Sunday, February 17, 2013

Silent Sundays: Johanna Enlists (1918)

“Oh Lordy- when I prayed for a man- WHY did you send me a thousand?”

            Every year I go back to my high school history teacher’s class to give a presentation on the Imperial War Museum in London. I went to the Museum three years ago (goodness it feel like yesterday!) and ever since then I have gone back to my history teacher’s class. I have a good time teaching the kids, through my photographs of the museum, the different aspects of both World Wars (I go usually in the winter for WWI and then in the spring for WWII). When is started giving this talk three years ago I was not into classic films and the history of Hollywood as I was now (and I was not a very good teacher I was quite dull and not that interactive. I guess my museum education classes have been coming in handy after all) I had no idea that there were propaganda films during WWI. I thought if I did not know this for the longest time neither would have classes of sixteen to eighteen year olds so I thought it would be cool as an aside for my picture of film and photograph camera to tell them about a few films from that era.
            I remembered reading in a Mary Pickford biography that she had made two films dealing with The Great War- The Little American and Johanna Enlists. I put the posters of these two films on my PowerPoint and gave the little tidbit that although Mary Pickford was “America’s Sweetheart” she was actually from Canada. I cannot remember what made me choose Johanna Enlists over The Little American but I am so happy I did because Johanna Enlists is hysterical.
            Johanna Renssaller (Pickford) is a young girl coming of age on a farm out in the middle of nowhere. There are no young men her age for miles. She flirts with the married handyman much to her family’s disliking and her father chases him away with a shot gun. Her life is a dull farm life getting up every day at 6am and doing back breaking work until dusk. At night she prays for a beau to come and break the monotony of her life and to take her away from the farm.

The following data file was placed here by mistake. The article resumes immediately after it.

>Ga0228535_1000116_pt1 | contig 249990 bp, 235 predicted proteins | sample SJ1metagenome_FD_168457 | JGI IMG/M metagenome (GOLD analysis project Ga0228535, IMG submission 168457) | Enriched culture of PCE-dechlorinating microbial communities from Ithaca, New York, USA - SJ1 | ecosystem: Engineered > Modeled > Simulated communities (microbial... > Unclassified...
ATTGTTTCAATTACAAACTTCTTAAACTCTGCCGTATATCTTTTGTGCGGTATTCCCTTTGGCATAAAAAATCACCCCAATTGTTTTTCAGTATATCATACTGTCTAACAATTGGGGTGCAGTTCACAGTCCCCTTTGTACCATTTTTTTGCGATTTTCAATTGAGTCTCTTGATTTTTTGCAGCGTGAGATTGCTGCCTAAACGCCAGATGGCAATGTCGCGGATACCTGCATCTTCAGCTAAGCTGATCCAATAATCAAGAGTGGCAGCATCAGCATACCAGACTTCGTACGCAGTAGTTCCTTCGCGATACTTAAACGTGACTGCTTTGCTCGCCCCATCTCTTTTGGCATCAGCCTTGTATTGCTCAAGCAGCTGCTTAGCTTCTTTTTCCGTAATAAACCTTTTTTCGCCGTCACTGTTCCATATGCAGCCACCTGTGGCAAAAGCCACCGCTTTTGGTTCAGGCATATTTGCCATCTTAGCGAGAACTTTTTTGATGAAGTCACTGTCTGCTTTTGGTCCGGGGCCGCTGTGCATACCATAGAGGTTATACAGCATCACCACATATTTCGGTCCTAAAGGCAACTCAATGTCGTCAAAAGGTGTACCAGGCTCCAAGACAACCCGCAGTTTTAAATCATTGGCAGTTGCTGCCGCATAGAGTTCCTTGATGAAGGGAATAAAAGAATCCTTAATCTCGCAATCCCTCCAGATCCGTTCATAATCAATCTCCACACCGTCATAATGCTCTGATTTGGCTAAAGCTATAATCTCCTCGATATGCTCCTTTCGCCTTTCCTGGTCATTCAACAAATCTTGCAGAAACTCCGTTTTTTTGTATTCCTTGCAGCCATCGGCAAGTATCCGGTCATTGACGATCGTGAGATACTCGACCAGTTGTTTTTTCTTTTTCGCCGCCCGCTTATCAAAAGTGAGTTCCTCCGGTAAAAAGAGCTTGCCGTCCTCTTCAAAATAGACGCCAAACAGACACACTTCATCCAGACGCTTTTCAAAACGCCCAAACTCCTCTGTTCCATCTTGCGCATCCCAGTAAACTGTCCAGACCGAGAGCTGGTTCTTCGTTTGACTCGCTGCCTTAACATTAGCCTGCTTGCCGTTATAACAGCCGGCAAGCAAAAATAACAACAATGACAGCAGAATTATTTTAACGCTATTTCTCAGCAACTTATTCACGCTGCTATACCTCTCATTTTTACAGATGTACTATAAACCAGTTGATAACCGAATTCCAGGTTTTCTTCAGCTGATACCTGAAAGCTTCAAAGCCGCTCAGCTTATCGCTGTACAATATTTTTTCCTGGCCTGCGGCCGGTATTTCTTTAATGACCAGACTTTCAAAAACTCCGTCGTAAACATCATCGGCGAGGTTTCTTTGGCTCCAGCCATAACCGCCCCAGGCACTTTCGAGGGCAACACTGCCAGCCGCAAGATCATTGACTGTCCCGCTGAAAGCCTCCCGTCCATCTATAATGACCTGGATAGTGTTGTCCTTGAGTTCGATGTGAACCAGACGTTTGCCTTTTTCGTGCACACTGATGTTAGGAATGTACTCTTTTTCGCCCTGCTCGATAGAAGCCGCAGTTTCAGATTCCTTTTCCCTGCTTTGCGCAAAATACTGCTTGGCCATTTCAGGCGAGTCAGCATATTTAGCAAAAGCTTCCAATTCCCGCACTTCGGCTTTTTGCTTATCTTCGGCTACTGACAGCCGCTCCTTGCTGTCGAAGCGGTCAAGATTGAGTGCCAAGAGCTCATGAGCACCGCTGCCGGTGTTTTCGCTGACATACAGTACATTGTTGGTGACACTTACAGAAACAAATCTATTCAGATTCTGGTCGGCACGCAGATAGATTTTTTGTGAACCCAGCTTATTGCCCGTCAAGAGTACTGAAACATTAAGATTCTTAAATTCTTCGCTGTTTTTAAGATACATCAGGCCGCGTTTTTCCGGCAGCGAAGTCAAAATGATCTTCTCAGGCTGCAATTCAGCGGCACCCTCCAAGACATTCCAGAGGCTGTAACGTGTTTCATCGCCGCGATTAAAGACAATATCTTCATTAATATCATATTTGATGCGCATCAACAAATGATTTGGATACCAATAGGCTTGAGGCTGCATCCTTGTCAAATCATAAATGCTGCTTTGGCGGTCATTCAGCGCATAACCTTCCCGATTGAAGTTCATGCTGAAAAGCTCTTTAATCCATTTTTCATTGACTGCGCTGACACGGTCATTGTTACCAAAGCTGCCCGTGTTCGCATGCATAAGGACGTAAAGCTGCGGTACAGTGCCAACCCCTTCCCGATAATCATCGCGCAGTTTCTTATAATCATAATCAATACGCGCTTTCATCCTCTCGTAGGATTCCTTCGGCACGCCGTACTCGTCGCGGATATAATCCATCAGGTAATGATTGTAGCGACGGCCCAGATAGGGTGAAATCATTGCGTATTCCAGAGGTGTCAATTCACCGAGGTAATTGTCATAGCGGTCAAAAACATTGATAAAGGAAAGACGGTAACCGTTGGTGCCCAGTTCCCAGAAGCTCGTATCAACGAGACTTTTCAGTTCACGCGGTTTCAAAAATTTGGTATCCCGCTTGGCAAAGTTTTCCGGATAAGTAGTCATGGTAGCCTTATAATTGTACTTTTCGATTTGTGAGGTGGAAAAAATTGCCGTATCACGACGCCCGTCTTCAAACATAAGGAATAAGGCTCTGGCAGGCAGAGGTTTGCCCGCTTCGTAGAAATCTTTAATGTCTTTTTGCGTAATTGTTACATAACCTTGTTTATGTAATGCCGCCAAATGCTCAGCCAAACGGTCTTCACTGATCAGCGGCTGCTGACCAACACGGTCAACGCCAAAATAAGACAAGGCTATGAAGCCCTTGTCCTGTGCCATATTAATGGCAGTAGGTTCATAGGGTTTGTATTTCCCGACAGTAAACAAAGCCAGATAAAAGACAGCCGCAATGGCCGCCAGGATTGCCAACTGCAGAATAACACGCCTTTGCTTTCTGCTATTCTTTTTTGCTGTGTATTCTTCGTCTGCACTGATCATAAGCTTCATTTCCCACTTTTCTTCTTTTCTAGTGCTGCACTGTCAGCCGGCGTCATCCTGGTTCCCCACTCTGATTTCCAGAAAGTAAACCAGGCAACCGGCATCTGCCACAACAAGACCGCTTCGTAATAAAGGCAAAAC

The following day Johanna’s wish for a beau comes true- in the form of a thousand man army regiment! The regiment is on their way to head to the front until they get orders to stay put for a while. Johanna is thrilled that all these men will be around to flirt with and pay attention to her. She starts to read beauty magazines to make herself look pretty and even tries to educate herself by trying to dance like a muse she sees in a book.
            Johanna gets much more flirting and attention than she bargained for. A Lieutenant named Frank LeRoy and a High Private named Vibbard vigorously vie for Johanna’s attention. This fight for her attention leads Vibbard to almost being Court Martialed.
            From beginning to end I was laughing so hard at this film. The title cards are so hilarious. Since Johanna and her family are supposed to be uneducated so everything is spelled wrong or used in the wrong context. I was dying with the way college was spelled- “collitch”- and the way education was spelled- “ejjicatun”. The title cards were fabulously dry and sarcastic almost to a point of being cruel but you cannot help but laugh every time they come up.            
            Mary Pickford was a riot. I can see why audiences loved her she did anything to get a laugh and was totally believable as this young girl doing all she could to get a beau (Pickford was young at the time she was twenty-five). I was dying laughing at the park where Johanna tries dancing like a muse. Her father comes out and calls for the mother and they think Johanna has come down with a case of the fits. The father gets a bucket and throws water on her while she is rolling around on the ground!
            Johanna Enlists despite being outrageously funny is really interesting to watch for its use of an actual regiment. At the end a title card lets you know that the soldiers were all actual members of the 143 Field Artillery Regiment and that Mary Pickford was their Godmother and Honorary Colonel. So not only do I get to tell my teacher’s classes how this is a good example of a propaganda piece from World War I, I also get to them this is a lot of fun to watch. If you want to have a good time laughing at a silly old film with some of the best title cards you will ever see watch Johanna Enlists. As of right now it is available to watch on YouTube.